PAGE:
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A Seed Saved is a Seed Earned

By Shannon Brescher Shea

Swapping items is far more rewarding when you feel that you’ve produced the very items you’re swapping. There’s an inherent sense of pride in it, knowing that someone wants to now own something you’ve made. Although it seems odd to think of plant seeds as being “human produced” outside of agricultural laboratories, even ordinary gardeners can save their own seeds. Although I failed to save them last year – and I wish I had, especially our heirloom tomatoes – the process itself isn’t very complicated.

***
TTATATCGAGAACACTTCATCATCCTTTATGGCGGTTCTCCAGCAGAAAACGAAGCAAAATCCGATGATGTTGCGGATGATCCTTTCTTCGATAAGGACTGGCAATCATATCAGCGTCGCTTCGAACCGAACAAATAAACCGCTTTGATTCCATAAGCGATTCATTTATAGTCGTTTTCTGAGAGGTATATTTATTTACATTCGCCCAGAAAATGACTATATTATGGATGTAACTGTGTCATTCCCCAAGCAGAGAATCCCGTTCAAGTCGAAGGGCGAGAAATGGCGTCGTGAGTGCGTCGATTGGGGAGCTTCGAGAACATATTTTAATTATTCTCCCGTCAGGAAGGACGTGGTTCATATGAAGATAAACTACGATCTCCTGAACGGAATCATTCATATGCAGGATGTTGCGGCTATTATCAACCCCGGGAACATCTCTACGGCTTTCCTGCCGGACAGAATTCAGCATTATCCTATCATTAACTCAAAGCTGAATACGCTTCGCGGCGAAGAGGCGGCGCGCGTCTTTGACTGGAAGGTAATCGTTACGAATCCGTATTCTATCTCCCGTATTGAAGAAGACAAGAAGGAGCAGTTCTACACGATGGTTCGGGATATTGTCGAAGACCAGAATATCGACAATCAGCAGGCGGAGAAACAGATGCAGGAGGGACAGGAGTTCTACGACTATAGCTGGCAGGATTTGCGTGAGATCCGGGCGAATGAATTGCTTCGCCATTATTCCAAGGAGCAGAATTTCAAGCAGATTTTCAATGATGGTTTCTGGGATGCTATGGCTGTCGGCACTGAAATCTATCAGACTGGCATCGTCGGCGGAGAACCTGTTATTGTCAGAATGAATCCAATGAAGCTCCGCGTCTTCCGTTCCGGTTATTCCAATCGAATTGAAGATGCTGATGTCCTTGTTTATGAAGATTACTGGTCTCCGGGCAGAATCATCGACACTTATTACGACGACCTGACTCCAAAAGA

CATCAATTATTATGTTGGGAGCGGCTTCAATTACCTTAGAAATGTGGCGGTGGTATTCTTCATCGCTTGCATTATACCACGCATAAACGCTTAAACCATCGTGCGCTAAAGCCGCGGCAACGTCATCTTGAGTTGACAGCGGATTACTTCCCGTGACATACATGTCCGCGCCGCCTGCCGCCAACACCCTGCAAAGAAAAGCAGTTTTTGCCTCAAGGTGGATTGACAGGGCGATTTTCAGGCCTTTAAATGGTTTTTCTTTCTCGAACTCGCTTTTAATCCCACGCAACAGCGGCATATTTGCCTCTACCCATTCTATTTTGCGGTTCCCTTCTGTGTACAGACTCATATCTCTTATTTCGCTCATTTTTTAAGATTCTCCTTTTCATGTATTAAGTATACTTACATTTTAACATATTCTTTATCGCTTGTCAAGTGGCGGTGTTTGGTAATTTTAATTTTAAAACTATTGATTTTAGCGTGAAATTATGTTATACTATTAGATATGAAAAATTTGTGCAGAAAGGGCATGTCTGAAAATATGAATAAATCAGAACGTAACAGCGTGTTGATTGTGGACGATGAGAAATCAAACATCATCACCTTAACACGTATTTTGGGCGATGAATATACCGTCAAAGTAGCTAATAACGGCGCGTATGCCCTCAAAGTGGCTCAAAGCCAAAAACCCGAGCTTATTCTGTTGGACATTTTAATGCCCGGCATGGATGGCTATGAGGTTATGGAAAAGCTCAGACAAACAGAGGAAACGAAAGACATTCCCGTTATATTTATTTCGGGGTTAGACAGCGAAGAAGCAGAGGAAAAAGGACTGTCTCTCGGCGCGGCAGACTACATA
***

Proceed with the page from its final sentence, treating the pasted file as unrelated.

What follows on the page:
Beyond the matter of simple pleasure of DIY, saving seeds is also good for society as a whole. Most of the produce available in the grocery store comes from only a very limited number of breeds within any given plant species. These monocrops present both ecological and social problems. Ecologically, having a lack of genetic diversity makes our food supply quite vulnerable to various pests and diseases. If there’s only one or two breeds of a major crop, there’s less of a chance for mutations to exist in the plant population that could potentially counteract a devastating fungus or other infestation.

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